Date of Award
Doctor of Philosophy
Educational Leadership and Policy Studies
Soko S. Starobin
The global economy requires the U.S. higher education develop a well-educated workforce with international perspective. One way to accomplish this goal is to focus on community colleges' role in expanding the pool of domestic and international graduates with college degrees. This study aimed at investigating how self-efficacy interacts with other key factors to function as a psychosocial mechanism that affects community college students' degree aspiration and how such a mechanism functions differently for international and domestic students. The purpose of this study can be specified in two aspects: a) to examine how self-efficacy influences community college students' degree aspiration with the consideration of its interaction with other key factors, and b) to investigate whether there are any differences between domestic and international community college students in the psychosocial mechanism of how self-efficacy influences degree aspiration.
This research developed a conceptual framework based on Bandura's (1973; 1986) self-efficacy theory, Lent's (1994) social cognitive career theory, social capital theory (Bourdieu, 1986; Coleman, 1988), and status attainment theory (Blau & Duncan, 1967). The hypothesized conceptual model emphasized the role of self-efficacy as well as its interaction with other key factors such as social capital, personal input, high school experiences, transfer readiness, and community college supports and barriers. The conceptual model was designed to test how self-efficacy and the other key factors functioned interactively and influenced community college students' degree aspiration.
The Sunshine College (pseudonym), a multi-campus community college located in Florida, was selected as the participating college in this study. An on-line survey, STEM Student Success Literacy (SSSL) Survey, was implicated to Sunshine College in order to collect data about community college students' self-efficacy, degree aspiration, and other key factors included in the conceptual model. Structural Equation Modeling (SEM) techniques were adopted to examine the fit of the conceptual model with the entire sample as well as two sub-samples, international and domestic community college students. In addition, descriptive analysis, comparative analysis, and factor analysis were also conducted for answering the research questions.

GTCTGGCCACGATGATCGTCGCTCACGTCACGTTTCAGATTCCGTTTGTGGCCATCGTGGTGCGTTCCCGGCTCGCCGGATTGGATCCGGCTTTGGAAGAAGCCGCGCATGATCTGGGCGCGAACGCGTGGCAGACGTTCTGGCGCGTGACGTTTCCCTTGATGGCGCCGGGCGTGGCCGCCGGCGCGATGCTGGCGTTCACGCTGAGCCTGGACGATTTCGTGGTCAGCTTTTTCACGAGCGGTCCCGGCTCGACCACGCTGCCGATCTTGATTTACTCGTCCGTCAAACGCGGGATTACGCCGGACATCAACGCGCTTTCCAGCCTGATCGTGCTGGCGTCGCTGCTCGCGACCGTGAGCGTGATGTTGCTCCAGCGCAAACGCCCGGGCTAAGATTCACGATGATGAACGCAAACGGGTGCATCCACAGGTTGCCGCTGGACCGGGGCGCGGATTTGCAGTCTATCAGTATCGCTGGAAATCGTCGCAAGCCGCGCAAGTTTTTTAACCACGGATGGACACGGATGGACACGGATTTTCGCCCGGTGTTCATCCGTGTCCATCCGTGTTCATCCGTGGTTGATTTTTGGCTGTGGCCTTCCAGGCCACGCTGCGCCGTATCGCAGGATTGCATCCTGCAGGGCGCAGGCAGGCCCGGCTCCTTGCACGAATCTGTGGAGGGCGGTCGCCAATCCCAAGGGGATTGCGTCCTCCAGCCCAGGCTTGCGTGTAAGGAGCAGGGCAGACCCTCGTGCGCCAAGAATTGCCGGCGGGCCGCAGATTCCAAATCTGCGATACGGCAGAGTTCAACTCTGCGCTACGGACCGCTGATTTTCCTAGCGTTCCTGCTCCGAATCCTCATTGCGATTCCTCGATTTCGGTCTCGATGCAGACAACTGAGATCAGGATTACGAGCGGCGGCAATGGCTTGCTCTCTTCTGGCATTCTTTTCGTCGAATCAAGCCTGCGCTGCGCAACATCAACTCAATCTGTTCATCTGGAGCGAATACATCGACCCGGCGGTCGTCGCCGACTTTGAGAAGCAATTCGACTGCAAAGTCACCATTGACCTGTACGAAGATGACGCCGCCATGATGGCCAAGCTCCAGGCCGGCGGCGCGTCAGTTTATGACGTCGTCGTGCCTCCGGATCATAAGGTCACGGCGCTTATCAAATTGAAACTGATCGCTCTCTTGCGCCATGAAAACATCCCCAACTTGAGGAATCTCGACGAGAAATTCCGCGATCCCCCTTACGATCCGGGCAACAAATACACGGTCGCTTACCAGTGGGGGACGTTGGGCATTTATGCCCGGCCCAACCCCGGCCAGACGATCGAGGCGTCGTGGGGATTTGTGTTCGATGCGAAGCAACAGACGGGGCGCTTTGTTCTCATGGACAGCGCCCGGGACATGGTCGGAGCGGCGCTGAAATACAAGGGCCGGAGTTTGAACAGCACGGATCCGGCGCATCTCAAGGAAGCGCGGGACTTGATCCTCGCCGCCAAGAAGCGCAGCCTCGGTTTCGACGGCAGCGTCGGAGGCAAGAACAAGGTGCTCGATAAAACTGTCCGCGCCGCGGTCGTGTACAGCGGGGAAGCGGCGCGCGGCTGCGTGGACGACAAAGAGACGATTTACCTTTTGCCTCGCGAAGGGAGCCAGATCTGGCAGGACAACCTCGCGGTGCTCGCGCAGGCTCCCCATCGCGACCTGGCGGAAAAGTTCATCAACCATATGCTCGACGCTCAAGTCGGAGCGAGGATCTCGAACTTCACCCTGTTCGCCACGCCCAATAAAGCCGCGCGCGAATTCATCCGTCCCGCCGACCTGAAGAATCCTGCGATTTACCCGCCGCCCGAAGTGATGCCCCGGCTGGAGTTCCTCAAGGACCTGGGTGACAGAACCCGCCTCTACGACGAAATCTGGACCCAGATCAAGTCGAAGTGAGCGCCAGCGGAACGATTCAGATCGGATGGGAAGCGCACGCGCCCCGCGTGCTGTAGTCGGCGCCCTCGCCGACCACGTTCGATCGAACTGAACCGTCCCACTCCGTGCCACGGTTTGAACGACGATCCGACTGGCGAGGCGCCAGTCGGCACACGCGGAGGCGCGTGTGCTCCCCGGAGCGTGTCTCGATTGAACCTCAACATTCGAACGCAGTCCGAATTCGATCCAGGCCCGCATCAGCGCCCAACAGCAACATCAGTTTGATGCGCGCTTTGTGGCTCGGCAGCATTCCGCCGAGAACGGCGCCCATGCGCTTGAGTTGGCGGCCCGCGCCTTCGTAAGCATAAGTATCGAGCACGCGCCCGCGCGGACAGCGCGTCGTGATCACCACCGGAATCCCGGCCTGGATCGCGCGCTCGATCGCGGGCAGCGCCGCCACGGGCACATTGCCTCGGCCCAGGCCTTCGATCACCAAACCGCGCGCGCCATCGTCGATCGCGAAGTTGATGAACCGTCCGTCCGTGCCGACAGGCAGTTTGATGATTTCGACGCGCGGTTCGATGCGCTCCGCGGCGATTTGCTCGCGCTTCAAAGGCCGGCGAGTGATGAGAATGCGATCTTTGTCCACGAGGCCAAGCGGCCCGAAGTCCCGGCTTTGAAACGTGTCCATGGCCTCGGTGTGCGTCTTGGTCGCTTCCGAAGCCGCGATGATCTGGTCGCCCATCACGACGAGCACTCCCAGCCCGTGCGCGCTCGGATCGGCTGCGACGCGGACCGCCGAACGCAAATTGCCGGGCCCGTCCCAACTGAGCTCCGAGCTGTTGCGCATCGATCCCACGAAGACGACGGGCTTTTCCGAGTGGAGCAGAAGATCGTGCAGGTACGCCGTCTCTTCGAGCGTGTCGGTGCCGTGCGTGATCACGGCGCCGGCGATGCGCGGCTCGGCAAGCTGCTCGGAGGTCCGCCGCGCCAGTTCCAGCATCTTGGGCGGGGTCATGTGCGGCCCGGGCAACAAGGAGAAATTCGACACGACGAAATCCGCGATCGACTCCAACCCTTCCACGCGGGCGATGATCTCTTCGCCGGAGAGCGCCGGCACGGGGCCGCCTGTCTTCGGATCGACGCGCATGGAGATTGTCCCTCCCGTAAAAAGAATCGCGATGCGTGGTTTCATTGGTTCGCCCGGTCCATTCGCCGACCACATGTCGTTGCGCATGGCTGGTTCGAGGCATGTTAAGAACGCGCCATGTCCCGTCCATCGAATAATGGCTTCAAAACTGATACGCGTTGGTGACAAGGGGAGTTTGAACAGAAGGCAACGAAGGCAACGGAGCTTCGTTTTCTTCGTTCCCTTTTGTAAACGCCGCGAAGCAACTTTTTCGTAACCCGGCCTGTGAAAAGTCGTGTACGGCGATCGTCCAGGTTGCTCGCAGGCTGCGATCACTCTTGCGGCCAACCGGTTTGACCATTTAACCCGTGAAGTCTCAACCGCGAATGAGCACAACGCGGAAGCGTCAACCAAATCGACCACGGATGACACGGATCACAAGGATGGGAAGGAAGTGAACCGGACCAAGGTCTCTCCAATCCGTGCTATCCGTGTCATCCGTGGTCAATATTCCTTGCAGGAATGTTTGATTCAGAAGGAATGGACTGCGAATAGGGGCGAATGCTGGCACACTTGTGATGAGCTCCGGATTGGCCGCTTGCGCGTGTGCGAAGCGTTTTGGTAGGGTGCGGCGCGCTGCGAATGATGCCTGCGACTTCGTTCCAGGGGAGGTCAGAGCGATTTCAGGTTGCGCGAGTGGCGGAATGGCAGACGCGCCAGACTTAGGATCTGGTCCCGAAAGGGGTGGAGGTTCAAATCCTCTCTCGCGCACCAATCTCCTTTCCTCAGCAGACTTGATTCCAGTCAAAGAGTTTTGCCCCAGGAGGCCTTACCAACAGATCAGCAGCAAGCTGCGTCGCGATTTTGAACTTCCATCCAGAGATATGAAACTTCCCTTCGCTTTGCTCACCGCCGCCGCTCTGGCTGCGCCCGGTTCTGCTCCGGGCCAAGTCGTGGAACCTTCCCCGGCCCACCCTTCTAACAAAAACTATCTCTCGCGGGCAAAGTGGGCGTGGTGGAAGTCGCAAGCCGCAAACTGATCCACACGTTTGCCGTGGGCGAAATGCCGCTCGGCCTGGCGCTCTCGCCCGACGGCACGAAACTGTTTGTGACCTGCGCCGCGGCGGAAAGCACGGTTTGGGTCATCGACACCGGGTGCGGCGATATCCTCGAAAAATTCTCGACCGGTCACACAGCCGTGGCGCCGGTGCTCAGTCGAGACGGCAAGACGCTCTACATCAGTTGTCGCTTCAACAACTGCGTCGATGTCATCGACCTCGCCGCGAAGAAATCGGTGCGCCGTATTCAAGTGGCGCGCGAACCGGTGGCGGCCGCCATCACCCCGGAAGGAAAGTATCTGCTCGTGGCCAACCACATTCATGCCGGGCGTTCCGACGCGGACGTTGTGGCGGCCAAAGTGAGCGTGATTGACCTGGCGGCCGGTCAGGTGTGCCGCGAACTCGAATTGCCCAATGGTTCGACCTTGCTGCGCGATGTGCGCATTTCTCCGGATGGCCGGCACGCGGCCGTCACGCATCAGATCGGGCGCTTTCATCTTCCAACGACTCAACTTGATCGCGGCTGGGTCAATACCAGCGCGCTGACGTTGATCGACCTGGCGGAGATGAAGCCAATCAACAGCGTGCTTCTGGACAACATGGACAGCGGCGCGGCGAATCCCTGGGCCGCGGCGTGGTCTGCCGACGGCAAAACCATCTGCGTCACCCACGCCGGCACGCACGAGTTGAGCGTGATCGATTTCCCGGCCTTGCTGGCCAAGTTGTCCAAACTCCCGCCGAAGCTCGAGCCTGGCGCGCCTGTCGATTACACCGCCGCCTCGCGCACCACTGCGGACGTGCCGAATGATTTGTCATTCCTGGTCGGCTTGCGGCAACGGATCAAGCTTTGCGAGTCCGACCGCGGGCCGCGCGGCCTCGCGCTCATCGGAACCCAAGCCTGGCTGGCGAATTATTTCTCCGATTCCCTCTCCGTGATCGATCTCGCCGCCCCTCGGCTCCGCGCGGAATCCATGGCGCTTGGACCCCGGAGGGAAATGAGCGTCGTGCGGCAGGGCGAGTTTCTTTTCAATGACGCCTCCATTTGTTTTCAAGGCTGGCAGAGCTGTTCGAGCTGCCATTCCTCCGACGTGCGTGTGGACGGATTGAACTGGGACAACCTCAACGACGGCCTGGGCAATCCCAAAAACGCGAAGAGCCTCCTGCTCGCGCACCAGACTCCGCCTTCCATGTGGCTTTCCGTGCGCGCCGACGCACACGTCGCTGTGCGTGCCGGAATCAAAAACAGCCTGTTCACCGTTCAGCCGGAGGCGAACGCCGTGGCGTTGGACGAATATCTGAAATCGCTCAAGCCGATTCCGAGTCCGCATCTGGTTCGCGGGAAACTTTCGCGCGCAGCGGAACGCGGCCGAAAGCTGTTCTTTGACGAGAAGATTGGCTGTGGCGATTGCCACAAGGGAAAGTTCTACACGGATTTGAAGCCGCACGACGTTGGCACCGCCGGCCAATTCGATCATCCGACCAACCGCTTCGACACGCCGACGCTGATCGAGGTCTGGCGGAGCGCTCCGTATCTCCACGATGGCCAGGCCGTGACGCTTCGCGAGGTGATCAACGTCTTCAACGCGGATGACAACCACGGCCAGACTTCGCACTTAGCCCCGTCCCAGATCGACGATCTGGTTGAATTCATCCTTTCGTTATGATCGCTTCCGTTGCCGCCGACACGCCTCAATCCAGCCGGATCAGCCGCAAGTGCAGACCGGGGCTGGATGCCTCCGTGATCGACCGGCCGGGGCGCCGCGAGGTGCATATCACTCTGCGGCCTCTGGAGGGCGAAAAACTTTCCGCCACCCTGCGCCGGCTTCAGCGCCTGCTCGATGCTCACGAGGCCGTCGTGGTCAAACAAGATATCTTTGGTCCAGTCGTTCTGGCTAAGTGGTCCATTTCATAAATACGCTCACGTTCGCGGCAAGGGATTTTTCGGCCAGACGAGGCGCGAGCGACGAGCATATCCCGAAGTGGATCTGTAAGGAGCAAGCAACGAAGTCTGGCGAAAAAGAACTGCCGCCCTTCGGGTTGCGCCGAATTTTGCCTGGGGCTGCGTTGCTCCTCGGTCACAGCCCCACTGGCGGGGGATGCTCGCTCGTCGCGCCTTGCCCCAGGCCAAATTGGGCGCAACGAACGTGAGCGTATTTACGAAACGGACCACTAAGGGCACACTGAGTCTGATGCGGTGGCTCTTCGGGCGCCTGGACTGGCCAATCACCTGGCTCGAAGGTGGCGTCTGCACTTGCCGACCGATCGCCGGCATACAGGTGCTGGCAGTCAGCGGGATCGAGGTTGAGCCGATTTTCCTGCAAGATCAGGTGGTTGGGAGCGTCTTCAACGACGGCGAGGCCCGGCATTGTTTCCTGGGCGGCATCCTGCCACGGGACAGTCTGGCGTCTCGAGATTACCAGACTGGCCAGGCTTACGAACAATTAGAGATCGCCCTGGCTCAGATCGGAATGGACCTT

Results of this study indicated that high self-efficacy students comprised of more females, older students, students with higher social capital level and higher degree aspiration, and those with higher GPA in college. No significant differences in self-efficacy level were found between international and domestic students. Based on factor analysis, three general self-efficacy constructs: effort, initiative, and time management were included in the measurement model for testing. The SEM analysis finalized a statistical model that explains the psychosocial mechanism of how self-efficacy influences degree aspiration. In particular, self-efficacy was found both directly and indirectly (via transfer readiness) impacting degree aspiration. Other key factors such as high school experiences, age, native language and ethnicity were found indirectly influencing degree aspiration through the mediation of self-efficacy.
Findings of this study contributed to the existing literatures and added knowledge by a) focusing on community college students, b) utilizing general self-efficacy constructs, and c) emphasizing international students' psychosocial formation of degree aspiration. The psychosocial mechanism revealed by this study can help community college educators better understand community college students' (both domestic and international students) psychological world, and eventually facilitate their academic and career success.
Chen, Yu, "The influence of self-efficacy on degree aspiration among domestic and international community college students" (2014). Graduate Theses and Dissertations. 14026.